A New Twist on Embedded Readings

I have found Embedded Readings, as developed by Laurie Clarq and Michele Whaley, an excellent way to encourage students to read. The idea, like all great ideas, is quite simple. You make three or more versions of the same text which increase in difficulty. Students read the first text which is not difficult, then precede to the second which includes everything in the first and adds some new vocabulary and more elaborate structures but is still comprehensible to the student who feels reassured by the familiar words he’s already seen in the first version. The third version is slightly more complicated, but the student will feel comfortable because he’s building on structures which he has now seen three times. I was sold on the idea the day I finished going through the second version and handed the third to a class, telling them to read it at home. Seeing that I was giving them a full page of text as homework, they began to groan, but one boy glanced over it and said, “But it’s easy!” The others looked at it and decided that I wasn’t being as unreasonable as they had thought. For the next class they had all read it and we were able to discuss the content profitably.

The teacher may start out with a simple text created in class and make it more detailed, or she may choose to start with a difficult text and simplify it as many times as necessary until it’s easily comprehensible to students.

Most of my students are in the Intermediate range and I want to encourage them to read authentic texts in English. I actually consider this one of my two main goals with students. I believe that if they reach a point at which they can easily read authentic texts and watch films in English, they are autonomous and will continue to progress in their use of the language, whether or not they continue taking lessons with me.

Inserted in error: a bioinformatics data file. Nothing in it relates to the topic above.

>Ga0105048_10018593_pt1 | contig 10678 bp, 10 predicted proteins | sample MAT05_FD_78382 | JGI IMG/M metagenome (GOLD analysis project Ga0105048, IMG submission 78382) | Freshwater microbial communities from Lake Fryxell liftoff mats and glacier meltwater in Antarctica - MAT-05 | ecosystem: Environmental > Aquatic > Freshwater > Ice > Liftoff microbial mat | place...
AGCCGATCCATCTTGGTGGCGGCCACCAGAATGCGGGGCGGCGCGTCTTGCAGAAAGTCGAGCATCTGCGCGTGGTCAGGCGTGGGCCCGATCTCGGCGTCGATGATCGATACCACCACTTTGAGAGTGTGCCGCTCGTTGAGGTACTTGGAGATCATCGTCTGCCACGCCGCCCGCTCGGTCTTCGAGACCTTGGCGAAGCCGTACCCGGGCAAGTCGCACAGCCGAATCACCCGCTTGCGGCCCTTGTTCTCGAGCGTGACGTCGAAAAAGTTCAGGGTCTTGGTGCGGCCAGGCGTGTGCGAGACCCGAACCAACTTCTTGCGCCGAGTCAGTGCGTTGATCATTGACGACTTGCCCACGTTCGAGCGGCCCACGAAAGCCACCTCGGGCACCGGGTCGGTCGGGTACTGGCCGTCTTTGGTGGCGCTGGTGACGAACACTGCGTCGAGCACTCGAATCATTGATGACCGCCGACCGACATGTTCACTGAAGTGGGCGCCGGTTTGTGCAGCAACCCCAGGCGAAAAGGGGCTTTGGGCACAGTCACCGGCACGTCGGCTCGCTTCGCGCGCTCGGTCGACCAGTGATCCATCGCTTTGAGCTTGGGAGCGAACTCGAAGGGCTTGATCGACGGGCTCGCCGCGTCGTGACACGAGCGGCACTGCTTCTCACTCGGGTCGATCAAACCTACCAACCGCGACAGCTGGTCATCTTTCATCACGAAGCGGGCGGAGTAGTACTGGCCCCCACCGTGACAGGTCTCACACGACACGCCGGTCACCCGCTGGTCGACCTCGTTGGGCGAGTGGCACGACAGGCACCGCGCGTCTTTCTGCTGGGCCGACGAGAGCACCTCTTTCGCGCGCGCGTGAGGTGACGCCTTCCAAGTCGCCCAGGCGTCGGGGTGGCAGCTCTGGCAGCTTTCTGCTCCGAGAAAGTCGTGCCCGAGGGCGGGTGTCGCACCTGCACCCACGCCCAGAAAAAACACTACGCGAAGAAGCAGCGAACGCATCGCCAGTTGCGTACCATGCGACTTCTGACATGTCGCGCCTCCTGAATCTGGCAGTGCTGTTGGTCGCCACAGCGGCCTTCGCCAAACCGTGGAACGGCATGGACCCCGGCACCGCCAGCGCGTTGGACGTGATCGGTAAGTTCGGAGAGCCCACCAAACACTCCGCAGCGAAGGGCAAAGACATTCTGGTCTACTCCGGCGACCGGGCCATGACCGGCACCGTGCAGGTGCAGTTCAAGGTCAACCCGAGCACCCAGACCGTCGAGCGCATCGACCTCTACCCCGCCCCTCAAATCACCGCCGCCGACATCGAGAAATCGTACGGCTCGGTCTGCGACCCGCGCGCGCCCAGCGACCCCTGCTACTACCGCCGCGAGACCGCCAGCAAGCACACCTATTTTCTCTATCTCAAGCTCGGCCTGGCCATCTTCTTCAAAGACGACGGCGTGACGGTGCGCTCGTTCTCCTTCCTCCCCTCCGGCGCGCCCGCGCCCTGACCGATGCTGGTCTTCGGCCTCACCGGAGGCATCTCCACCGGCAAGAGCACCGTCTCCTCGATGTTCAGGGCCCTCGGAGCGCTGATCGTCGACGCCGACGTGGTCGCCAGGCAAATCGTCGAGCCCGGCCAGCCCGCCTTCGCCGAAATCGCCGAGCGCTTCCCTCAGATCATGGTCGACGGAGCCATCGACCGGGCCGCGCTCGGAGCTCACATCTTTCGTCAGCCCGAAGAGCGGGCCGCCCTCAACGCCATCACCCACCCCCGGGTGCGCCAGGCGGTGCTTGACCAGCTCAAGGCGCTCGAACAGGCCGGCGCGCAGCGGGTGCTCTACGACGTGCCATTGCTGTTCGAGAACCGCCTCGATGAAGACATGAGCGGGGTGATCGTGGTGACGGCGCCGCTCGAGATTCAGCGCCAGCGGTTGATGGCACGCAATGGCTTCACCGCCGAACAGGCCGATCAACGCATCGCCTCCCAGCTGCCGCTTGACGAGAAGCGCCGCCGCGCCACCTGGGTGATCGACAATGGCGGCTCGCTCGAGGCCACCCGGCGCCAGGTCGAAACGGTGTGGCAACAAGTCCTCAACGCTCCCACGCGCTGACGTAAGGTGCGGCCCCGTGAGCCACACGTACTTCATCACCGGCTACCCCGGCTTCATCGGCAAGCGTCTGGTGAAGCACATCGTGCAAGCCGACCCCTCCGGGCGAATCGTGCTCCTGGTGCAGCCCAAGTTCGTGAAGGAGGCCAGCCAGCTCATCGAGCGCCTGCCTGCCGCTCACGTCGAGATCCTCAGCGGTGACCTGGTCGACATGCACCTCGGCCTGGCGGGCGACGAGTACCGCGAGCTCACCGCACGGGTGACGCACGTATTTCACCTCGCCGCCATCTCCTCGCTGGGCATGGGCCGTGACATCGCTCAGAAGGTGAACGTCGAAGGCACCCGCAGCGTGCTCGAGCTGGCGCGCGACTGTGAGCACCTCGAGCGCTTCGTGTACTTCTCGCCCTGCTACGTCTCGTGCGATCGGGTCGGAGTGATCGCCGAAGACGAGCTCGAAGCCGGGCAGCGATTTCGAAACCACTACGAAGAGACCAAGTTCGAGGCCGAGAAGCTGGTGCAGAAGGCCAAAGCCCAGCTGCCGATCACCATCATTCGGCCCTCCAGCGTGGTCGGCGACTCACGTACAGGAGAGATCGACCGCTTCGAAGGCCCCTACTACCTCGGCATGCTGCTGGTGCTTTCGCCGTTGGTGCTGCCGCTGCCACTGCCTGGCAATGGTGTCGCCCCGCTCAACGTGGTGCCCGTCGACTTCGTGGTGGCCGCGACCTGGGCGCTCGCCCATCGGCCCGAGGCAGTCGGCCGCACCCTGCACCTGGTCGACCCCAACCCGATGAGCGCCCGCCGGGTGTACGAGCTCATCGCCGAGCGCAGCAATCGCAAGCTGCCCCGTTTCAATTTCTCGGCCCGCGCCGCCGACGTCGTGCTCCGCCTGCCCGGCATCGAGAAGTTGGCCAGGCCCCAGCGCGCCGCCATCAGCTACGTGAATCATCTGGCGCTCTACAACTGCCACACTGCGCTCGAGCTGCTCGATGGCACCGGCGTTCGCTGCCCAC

So I like to take passages from novels as a starting point for my embedded readings. When we have read the third (or fourth) version of the text and the student understands it, I then tell them that they have just read the original text and congratulate them on their ability to handle authentic resources.

When I simplify an original authentic text, I usually replace unfamiliar vocabulary with a synonym that my students are likely to know. So when we read the text and the student asks for the meaning, instead of translating the word, I refer them to the previous version, where they find the synonym that they already know. I like the way they are able to figure out what the word means without relying on me or a dictionary.

Recently it occurred to me that I can make it easier for them to find the synonym they are looking for by putting the parts of the text that I have changed in a different color. I’m still trying it out, but so far it seems to simplify the task for my students as they decode the passage that was written for native speakers.

As an example, I am posting a passage from Unbroken by Laura Hillenbrand. It’s a great adventure story and I already have a student who is attempting to read it on his own. The book is definitely compelling. All I have to do is make it comprehensible, Dr. Krashen. I only made two versions because I didn’t feel my students needed any more simplifying.

I put in asteriks for words that I omitted in the first version, explaining to students that these were low frequency words that did not affect the meaning of the sentence and could easily be skipped.